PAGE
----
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Empty treasury explains why Ukraine refuses to buy Russian gas

July 02, 2015, 17:32 UTC+3 Zamyatina Tamara

MOSCOW, July 2. /TASS/. Kiev has no money to pay for Russian gas, but to save face the Ukrainian authorities have had to put on airs in their price dispute with Gazprom, thereby trying to attain political aims, polled experts have told TASS.

Gazprom terminated gas supplies to Ukraine at 10:00 Moscow time on July 1 because it had received no prepayment, the gas giant’s CEO Aleksei Miller said on Wednesday.

"Gazprom will not supply gas to Ukraine whatever the price as long as there is no prepayment," Miller said. Ukraine’s Naftogaz said that it was terminating gas purchases from Gazprom starting from July 1 until the conditions that failed to be agreed at trilateral negotiations in Vienna on June 30 have been settled.

In the first and second quarters of this year Ukraine was entitled to a $100 discount off the price of gas for 1,000 cubic meters. In fact, Ukraine was importing gas at $247.2 per 1,000 cubic meters. The price of oil in the second half of last year slumped heavily, pulling down the price of gas, too. Russia said that it was unable to prolong the $100 discount for Ukraine, adding that it could afford a $40 cut at the most, while the actual price of gas should stay at the level of the second quarter: $247.12. Ukraine refused to pay. In its opinion the fair price is $200 for 1,000 cubic meters.

The president of the Globalization Problems Institute, Mikhail Delyagin, believes that Kiev’s demand for setting the price at $200 for 1,000 cubic meters is devoid of any sensible reasons but one: the treasury is empty.

"Kiev is bargaining with Gazprom over the price of gas because the demand from Ukraine’s largely eliminated industry is meager, while 40% of the demand in the housing and utilities’ sector can be met with domestically produced low calorie gas, which is no good for industrial use," Delyagin, a member of the discussion club Valdai, told TASS.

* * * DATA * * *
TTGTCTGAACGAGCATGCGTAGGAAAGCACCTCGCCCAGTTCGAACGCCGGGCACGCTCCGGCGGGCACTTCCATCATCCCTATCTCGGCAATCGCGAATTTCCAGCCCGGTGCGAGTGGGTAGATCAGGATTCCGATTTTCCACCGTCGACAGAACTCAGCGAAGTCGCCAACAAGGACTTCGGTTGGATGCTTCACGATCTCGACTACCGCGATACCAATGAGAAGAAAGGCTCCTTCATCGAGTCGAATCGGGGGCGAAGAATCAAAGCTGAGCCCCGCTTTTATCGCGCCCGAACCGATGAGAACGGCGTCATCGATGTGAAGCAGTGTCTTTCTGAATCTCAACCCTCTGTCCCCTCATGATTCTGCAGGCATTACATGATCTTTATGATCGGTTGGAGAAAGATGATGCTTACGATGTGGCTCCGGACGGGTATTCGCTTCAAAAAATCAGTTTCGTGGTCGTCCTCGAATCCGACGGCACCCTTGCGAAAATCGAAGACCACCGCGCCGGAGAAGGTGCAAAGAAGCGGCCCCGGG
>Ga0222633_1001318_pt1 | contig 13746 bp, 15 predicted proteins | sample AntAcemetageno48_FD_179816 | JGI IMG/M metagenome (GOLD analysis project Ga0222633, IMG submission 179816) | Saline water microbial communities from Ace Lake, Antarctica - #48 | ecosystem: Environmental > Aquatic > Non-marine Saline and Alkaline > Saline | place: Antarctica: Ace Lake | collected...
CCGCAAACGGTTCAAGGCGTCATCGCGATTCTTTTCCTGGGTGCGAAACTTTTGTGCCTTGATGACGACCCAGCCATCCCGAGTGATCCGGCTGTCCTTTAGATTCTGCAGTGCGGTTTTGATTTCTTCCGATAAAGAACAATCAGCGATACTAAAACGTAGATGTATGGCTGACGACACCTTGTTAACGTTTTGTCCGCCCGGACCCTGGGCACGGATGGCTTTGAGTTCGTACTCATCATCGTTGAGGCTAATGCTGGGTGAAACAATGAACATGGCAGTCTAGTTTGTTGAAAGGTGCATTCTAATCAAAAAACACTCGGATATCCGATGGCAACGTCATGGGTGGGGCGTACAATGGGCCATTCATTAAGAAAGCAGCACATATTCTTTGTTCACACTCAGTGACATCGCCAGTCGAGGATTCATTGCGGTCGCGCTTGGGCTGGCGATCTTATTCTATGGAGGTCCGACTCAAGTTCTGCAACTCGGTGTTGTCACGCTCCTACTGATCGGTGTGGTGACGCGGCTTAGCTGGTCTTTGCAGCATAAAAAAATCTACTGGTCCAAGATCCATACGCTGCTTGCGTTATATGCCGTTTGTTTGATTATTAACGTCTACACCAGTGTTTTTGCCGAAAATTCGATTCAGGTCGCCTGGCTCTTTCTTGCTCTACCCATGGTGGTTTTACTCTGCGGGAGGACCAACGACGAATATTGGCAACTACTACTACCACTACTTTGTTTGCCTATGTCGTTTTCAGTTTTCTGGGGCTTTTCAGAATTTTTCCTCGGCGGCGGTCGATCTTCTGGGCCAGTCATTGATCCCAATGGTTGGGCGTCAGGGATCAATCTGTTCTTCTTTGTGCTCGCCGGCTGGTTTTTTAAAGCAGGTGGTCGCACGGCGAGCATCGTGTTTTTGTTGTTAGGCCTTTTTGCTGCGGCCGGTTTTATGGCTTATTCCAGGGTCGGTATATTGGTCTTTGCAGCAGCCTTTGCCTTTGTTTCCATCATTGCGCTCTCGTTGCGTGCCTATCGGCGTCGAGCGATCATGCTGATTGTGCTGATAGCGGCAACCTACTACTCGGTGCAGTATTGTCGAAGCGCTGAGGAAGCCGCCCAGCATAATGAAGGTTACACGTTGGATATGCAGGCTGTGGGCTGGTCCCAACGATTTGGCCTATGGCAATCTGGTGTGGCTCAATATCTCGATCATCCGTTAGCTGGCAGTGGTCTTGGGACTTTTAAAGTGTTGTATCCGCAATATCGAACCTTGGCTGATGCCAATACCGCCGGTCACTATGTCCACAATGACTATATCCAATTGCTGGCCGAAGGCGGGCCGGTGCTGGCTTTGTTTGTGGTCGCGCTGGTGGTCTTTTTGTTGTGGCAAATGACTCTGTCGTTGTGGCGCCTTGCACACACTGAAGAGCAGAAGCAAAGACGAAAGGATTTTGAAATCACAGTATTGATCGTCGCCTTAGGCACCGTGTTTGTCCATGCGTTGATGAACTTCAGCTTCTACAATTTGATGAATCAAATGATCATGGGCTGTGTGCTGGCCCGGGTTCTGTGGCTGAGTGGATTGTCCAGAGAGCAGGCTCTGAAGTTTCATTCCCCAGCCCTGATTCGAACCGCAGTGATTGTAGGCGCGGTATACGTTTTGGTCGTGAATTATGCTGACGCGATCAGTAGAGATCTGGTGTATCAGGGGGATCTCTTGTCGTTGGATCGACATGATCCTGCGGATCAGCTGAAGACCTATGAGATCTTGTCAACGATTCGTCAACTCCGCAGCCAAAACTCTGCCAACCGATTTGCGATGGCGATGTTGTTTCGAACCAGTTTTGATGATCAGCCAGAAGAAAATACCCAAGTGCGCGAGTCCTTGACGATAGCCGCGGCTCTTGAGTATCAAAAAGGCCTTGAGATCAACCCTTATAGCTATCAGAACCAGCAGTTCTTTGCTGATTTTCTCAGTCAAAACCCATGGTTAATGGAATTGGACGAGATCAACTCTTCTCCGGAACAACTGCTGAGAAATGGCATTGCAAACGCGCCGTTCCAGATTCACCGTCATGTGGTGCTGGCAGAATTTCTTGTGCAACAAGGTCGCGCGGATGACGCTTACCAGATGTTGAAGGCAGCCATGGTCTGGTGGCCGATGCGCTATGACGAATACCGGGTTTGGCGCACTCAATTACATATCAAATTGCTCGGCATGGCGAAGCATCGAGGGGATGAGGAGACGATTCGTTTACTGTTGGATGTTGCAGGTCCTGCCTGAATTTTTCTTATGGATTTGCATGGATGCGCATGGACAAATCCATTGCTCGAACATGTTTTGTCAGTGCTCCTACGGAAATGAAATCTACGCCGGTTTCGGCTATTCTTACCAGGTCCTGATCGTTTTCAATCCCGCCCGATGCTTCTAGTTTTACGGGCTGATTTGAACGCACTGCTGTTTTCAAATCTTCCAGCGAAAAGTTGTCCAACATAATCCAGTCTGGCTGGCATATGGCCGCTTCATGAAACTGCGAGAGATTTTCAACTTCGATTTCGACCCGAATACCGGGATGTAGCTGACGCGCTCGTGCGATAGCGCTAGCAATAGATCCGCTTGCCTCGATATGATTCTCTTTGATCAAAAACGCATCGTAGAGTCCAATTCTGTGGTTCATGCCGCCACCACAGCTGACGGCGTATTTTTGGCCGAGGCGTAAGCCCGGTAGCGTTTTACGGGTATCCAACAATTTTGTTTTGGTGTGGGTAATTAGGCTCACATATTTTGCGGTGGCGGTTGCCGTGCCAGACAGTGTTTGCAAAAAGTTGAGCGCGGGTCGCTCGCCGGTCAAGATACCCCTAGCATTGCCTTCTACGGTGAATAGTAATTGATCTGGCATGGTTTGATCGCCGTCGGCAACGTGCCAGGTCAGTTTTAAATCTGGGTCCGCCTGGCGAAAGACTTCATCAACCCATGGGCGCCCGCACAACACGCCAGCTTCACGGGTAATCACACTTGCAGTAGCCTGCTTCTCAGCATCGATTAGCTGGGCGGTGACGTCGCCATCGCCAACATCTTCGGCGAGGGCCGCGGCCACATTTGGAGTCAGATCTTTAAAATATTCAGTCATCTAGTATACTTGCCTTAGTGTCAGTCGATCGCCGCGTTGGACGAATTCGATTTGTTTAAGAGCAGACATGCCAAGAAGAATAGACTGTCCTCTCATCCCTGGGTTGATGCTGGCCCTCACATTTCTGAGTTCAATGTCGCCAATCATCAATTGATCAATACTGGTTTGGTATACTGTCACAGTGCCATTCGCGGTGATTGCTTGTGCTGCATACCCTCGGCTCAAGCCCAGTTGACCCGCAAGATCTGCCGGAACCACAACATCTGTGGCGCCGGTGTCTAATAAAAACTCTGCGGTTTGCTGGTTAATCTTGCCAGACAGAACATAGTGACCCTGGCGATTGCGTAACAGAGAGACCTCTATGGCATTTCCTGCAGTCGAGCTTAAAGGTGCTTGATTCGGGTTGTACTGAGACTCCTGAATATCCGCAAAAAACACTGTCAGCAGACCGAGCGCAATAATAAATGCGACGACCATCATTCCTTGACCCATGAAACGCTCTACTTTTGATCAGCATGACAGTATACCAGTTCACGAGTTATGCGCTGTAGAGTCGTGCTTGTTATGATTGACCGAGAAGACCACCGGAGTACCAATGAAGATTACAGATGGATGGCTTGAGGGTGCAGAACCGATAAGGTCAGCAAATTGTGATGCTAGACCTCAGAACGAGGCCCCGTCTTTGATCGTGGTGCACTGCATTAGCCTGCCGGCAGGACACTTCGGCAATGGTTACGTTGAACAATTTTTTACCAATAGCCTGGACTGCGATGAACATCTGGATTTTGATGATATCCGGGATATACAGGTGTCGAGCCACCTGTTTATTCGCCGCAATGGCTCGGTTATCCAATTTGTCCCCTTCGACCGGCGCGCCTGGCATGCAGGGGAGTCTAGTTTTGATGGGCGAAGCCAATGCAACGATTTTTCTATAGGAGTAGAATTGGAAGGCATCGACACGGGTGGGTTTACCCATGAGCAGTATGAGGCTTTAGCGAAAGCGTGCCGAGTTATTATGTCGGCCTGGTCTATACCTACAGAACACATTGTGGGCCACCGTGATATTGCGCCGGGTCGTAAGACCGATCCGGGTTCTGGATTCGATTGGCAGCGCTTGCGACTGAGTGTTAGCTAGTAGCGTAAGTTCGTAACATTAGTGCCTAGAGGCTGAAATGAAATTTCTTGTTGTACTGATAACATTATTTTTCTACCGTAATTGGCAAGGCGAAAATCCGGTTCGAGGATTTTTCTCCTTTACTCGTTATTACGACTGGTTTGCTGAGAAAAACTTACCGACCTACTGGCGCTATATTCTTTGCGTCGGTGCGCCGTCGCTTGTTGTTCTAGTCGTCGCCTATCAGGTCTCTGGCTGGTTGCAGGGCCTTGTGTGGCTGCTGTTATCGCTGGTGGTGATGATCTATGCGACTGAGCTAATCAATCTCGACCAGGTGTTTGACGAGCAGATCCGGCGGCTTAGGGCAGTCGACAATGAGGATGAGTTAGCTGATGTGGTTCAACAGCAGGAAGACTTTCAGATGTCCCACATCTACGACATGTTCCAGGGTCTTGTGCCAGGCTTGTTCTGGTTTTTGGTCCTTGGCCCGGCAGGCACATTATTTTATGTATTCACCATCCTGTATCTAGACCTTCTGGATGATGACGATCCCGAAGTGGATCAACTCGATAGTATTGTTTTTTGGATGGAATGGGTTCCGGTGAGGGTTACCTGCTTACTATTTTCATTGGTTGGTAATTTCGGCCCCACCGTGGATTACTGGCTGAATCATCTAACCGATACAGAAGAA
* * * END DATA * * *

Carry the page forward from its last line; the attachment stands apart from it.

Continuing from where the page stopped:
He stressed the fact that the $100 discount off the price of one thousand cubic meters had been proposed by Russia to Ukraine’s former president, Viktor Yanukovych, and not the current authorities. "Moscow then proceeded from the understanding that Russia and Ukraine would have a common economy and for that reason it agreed to sell gas to Kiev at prices pretty close to the internal ones. But Ukraine’s current authorities have in fact disrupted economic cooperation with Russia. But then a childish question arises: why should Russia keep intact the integration discount for Ukraine at a time when there is no hope for integration?" Delyagin says.

"Kiev’s mode of behavior has remained unchanged over years: as production has slumped, particularly so in the metal and chemical industries, Ukraine’s demand for gas is moderate. Usually Kiev tends to get more pliable towards wintertime, precisely the way it happened in the previous years," another member of the Valdai club, Vladimir Averchev, has told TASS.

"Gazprom’s price of gas for Ukraine set at 247.2 dollars for 1,000 cubic meters is approximately equivalent to what Ukraine would have to pay for reverse gas supplies from Slovakia, Hungary or Poland," says Averchev, the director of research at BP Russia. "Possibly Kiev finds this pattern preferable, as it does not have to make any prepayments. In the meantime Ukraine has no money even to pay the current interest on debts."

"Guaranteed supplies of Russian gas in wintertime are a real problem for Ukraine and the European Union. Kiev would like the end customer as represented by Brussels to pay for the winter supplies to Europe. But Brussels has no money to spare at the moment, the financial crisis in Greece being its main headache. In case winter consumption peaks Brussels would like to have 15-18 billion cubic meters of gas stored in Ukraine’s gas holders. Russian Energy Minister Aleksandr Novak says 12.5 billion cubic meters of gas is already there, but there is no money to pay for the still missing 6 billion cubic meters," Averchev said.

"Kiev is using its current tug-of-war with Gazprom for purely internal political purposes, just to show the ordinary people President Poroshenko is a vehement crusader for Ukraine’s national interests. This ostensibly irreconcilable stance also pursues the aim of squeezing out of the European bureaucrats the one-billion-dollar loan Kiev needs to make prepayments for Russian gas. Behind this fuss there is nothing but Kiev’s wish to put a good face on a bad game," Averchev said.

And the chief of the World Economy unit at the Skolkovo Centre, Tatyana Mitrova, remarks it is any client’s unalienable right to refuse to buy a commodity at the offered price. Naturally, in this type of situation the seller is unable go ahead with the supplies. "But then it is utterly wrong to reproach Russia for turning off Ukraine’s gas valve. As last year’s experience indicates, Ukraine can do pretty well without Russian supplies during several summer months. But one can be certain that the gas talks will be resumed in the end," Mitrova said.

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